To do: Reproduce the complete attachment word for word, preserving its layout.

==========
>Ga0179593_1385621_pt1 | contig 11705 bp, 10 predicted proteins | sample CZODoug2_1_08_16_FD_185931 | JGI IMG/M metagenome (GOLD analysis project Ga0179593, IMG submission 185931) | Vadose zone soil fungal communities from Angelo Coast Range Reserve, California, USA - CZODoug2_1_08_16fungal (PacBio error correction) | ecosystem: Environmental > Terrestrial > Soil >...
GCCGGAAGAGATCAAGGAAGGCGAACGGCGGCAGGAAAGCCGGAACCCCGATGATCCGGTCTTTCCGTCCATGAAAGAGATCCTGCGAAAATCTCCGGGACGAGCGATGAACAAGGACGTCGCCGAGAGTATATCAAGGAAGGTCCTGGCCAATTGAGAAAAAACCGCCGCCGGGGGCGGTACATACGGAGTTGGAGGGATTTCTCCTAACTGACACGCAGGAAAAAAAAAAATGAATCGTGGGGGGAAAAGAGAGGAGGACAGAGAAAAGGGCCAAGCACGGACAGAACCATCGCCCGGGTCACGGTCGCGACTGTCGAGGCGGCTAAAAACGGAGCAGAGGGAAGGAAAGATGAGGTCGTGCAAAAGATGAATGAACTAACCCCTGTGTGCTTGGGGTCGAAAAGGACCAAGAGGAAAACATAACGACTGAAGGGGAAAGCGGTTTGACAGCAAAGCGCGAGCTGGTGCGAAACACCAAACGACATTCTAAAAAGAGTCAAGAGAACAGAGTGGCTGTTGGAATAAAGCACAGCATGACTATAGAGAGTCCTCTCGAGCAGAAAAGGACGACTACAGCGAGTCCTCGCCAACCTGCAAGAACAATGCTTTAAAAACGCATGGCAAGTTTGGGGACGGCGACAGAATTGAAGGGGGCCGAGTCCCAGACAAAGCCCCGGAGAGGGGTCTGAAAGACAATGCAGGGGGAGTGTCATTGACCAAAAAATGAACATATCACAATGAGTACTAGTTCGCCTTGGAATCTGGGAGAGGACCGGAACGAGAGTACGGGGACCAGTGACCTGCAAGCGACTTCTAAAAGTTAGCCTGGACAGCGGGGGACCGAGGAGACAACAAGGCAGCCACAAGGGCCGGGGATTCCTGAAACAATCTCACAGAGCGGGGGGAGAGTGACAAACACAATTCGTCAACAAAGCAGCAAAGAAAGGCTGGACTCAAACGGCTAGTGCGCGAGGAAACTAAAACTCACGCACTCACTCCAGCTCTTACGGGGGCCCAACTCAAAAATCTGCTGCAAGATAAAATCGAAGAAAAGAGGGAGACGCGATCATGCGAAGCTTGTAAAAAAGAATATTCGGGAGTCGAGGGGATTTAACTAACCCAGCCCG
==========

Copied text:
>Ga0179593_1385621_pt1 | contig 11705 bp, 10 predicted proteins | sample CZODoug2_1_08_16_FD_185931 | JGI IMG/M metagenome (GOLD analysis project Ga0179593, IMG submission 185931) | Vadose zone soil fungal communities from Angelo Coast Range Reserve, California, USA - CZODoug2_1_08_16fungal (PacBio error correction) | ecosystem: Environmental > Terrestrial > Soil >...
GCCGGAAGAGATCAAGGAAGGCGAACGGCGGCAGGAAAGCCGGAACCCCGATGATCCGGTCTTTCCGTCCATGAAAGAGATCCTGCGAAAATCTCCGGGACGAGCGATGAACAAGGACGTCGCCGAGAGTATATCAAGGAAGGTCCTGGCCAATTGAGAAAAAACCGCCGCCGGGGGCGGTACATACGGAGTTGGAGGGATTTCTCCTAACTGACACGCAGGAAAAAAAAAAATGAATCGTGGGGGGAAAAGAGAGGAGGACAGAGAAAAGGGCCAAGCACGGACAGAACCATCGCCCGGGTCACGGTCGCGACTGTCGAGGCGGCTAAAAACGGAGCAGAGGGAAGGAAAGATGAGGTCGTGCAAAAGATGAATGAACTAACCCCTGTGTGCTTGGGGTCGAAAAGGACCAAGAGGAAAACATAACGACTGAAGGGGAAAGCGGTTTGACAGCAAAGCGCGAGCTGGTGCGAAACACCAAACGACATTCTAAAAAGAGTCAAGAGAACAGAGTGGCTGTTGGAATAAAGCACAGCATGACTATAGAGAGTCCTCTCGAGCAGAAAAGGACGACTACAGCGAGTCCTCGCCAACCTGCAAGAACAATGCTTTAAAAACGCATGGCAAGTTTGGGGACGGCGACAGAATTGAAGGGGGCCGAGTCCCAGACAAAGCCCCGGAGAGGGGTCTGAAAGACAATGCAGGGGGAGTGTCATTGACCAAAAAATGAACATATCACAATGAGTACTAGTTCGCCTTGGAATCTGGGAGAGGACCGGAACGAGAGTACGGGGACCAGTGACCTGCAAGCGACTTCTAAAAGTTAGCCTGGACAGCGGGGGACCGAGGAGACAACAAGGCAGCCACAAGGGCCGGGGATTCCTGAAACAATCTCACAGAGCGGGGGGAGAGTGACAAACACAATTCGTCAACAAAGCAGCAAAGAAAGGCTGGACTCAAACGGCTAGTGCGCGAGGAAACTAAAACTCACGCACTCACTCCAGCTCTTACGGGGGCCCAACTCAAAAATCTGCTGCAAGATAAAATCGAAGAAAAGAGGGAGACGCGATCATGCGAAGCTTGTAAAAAAGAATATTCGGGAGTCGAGGGGATTTAACTAACCCAGCCCG